15. Haynes, J. (1996). Religion and politics in Africa (pp. 215–219). London and New Jersey: East African Educational Publishers Ltd.Google Scholar
  16. Howell, J., & Lind, J. (2009). Counter-terrorism, aid and civil society: Before and after the war on terror. Brunel: Palgrave Macmillan.CrossRefGoogle Scholar
  17. Human Rights Watch. (2013). Nigeria: Massive destruction from military raid satellite images, witness accounts raise concerns of cover-up Retrieved May 1, 2013 from http://www.hrw.org/news/2013/05/01/nigeria-massivedestruction-deaths-military-raid.
  18. Ige, A. A. (2012). A review of the legislative and institutional frameworks for combating money laundering in Nigeria. p. 102. Retrieved January 12, 2015, from www.nials-nigeria.org/journals/Adegboyega%20A.%20Ige.pdf.
  19. Inter-Governmental Action Group Against Money Laundering In West Africa-GIABA. (2014). The first follow up report, mutual evaluation, Nigeria. Retrieved March 3, 2015 from http://www.giaba.org/media/f/784_1st%20FUR%20Nigeria%20-%20English.pdf.
  20. Isichei, E. (1987). The Maitatsine risings in Nigeria, 1980–1985: A revolt of the disinherited. Journal of Religion in Africa, xvii(3), 194–208.CrossRefGoogle Scholar
  21. Muslim Human Rights Forum. (2008, September). Civil society responses to counterterrorism measures in Kenya. Special Brief. p. 4.Google Scholar
  22. National Human Right Commission. (2013). The Baga incident and the situation in North-East Nigeria. An interim assessment and report. Abuja: NHRC.Google Scholar
  23. Nnabueze, C. A. (2013). Justification for the declaration of state of emergency in the three states in North Nigeria. Abuja: Federal Ministry of Information.Google Scholar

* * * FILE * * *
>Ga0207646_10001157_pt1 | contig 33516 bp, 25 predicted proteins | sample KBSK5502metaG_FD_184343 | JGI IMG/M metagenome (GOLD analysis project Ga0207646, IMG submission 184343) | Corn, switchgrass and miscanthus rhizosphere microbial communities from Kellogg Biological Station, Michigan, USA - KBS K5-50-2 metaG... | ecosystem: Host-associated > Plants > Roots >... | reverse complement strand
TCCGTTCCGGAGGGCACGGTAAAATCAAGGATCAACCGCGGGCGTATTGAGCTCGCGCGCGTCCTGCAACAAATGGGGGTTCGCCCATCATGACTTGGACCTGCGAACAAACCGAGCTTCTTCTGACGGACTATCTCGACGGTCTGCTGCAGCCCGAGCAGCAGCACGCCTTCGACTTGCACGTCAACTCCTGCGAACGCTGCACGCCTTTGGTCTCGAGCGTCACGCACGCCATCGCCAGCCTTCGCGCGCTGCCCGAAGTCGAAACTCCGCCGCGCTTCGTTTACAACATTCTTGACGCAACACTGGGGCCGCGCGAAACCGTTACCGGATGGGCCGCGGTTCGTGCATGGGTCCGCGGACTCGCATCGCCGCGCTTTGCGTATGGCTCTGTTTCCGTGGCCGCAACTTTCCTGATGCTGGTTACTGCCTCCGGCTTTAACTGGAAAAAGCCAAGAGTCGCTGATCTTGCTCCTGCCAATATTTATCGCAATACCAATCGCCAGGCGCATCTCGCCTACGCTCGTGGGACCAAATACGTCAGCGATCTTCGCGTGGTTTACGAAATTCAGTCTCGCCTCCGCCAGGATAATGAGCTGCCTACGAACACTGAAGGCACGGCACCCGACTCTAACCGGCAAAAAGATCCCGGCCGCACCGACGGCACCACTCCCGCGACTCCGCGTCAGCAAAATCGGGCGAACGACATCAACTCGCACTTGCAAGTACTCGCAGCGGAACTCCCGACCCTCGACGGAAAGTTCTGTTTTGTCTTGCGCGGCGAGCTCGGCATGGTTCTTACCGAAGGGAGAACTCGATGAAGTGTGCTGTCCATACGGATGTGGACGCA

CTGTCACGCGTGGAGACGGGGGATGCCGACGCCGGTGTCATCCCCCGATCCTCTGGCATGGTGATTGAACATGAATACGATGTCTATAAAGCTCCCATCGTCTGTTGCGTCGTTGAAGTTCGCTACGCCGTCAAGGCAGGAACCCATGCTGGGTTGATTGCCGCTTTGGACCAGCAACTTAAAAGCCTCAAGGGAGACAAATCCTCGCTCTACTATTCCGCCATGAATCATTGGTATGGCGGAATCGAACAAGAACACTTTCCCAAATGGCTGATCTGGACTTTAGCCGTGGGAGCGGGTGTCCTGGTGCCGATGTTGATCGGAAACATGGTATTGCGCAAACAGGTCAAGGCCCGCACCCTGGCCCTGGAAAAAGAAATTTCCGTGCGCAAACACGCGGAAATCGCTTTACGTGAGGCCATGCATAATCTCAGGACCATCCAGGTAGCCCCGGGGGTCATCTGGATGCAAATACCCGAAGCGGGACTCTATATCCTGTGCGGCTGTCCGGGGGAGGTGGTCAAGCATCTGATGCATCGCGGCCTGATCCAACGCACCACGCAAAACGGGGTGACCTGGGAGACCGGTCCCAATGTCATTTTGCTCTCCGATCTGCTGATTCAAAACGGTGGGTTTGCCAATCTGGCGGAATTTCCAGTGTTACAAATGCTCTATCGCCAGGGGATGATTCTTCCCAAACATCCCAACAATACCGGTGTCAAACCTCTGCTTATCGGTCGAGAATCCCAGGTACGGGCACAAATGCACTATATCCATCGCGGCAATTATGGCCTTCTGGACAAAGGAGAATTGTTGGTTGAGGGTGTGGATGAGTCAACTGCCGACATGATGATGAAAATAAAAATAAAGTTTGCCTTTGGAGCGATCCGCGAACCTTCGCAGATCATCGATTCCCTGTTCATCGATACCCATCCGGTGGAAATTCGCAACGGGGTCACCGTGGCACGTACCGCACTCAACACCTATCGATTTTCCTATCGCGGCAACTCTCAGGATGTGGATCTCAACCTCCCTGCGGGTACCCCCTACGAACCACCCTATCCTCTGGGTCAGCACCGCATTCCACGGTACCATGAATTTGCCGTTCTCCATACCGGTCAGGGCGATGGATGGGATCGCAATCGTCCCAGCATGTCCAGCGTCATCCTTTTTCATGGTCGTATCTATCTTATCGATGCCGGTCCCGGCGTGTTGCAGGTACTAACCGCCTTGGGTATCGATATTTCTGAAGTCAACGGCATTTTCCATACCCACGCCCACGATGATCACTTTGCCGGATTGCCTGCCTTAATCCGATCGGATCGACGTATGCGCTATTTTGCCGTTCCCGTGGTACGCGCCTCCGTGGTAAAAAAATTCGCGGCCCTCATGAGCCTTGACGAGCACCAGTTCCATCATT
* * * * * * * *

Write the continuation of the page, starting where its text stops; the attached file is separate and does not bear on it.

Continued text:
24. Nssien, A. (2013). Anti-terrorism bill: Nigeria on cliff hanger Daily Independent. Retrieved July 4, 2015 from http://dailyindependentnig.com/2013/01/anti-terrorism-bill-nigeria-on-cliff-hanger/.
  25. Office of the National Security Adviser. (2014). The National Counter-Terrorism Strategy.Google Scholar
  26. Ojeifo, S., & Nzeshi, O. (2010, 12 February). Terror blacklist: US gives Nigeria four conditions, This day. Retrieved February 19, 2010 from http://www.thisdayonline.com/nview.php?id=166347.
  27. Ross, P. (2014) Where is Boko Haram now? Why Nigerian terrorist group has gone largely ignored since #BringBackOurGirls campaign. Retrieved from International Business Times. Retrieved 2 February, 2014 from http://www.ibtimes.com/where-boko-haram-now-why-nigerian-terrorist-group-has-gone-largely-ignored-1691326.
  28. Rubongoya, J. (2010). The politics of Uganda anti-terrorism law and its impact on civil society. In J. Howell & J. Lind (Eds.), Civil society under strain: Counter-terrorism policy, civil society and aid post 9/11. Bloomfield CT: Kumarian Press.Google Scholar
  29. Sampson, I. T., & Onuoha, F. (2011). “Forcing the Horse to Drink or Making it Realise its Thirst”? Understanding the enactment of anti-terrorism legislation (ATL) in Nigeria. Perspectives of Terrorism, 5(3–4), 33–49.Google Scholar
  30. Statewatch. (2001). Text of US letter from Bush with demands for EU for cooperation. Statewatch News, November 2006. Retreived March 17, 2014, from http://www.statewatch.org/news/2001/nov/06uslet.htm.
  31. Tiefenbrun, S. (2003). A semiotic approach to legal definition of terrorism. ILSA Journal of International & Comparative Law, 9(2), 357.Google Scholar
  32. United States Department of States. (2013). Nigerian 2013 human rights report. Retrieved March 4, 2014 from http://www.state.gov/documents/organization/220358.pdf.
  33. Weekly Trust. (2010). US blacklist: “Countries of Interest” sing the same tune Retrieved from www.dailytrust.com.ng/weekly/index.php/international/7684-us-blacklist-countries-of-interest-sing-the-same-tune.
  34. Whitaker, B. E. (2007). Exporting the patriotic act? Democracy and the war on terror in the third world. Third World Quarterly, 28(5), 1017–1032.CrossRefGoogle Scholar

Copyright information

© The Author(s) 2017

Authors and Affiliations

  1. 1.University of IbadanIbadanNigeria

Personalised recommendations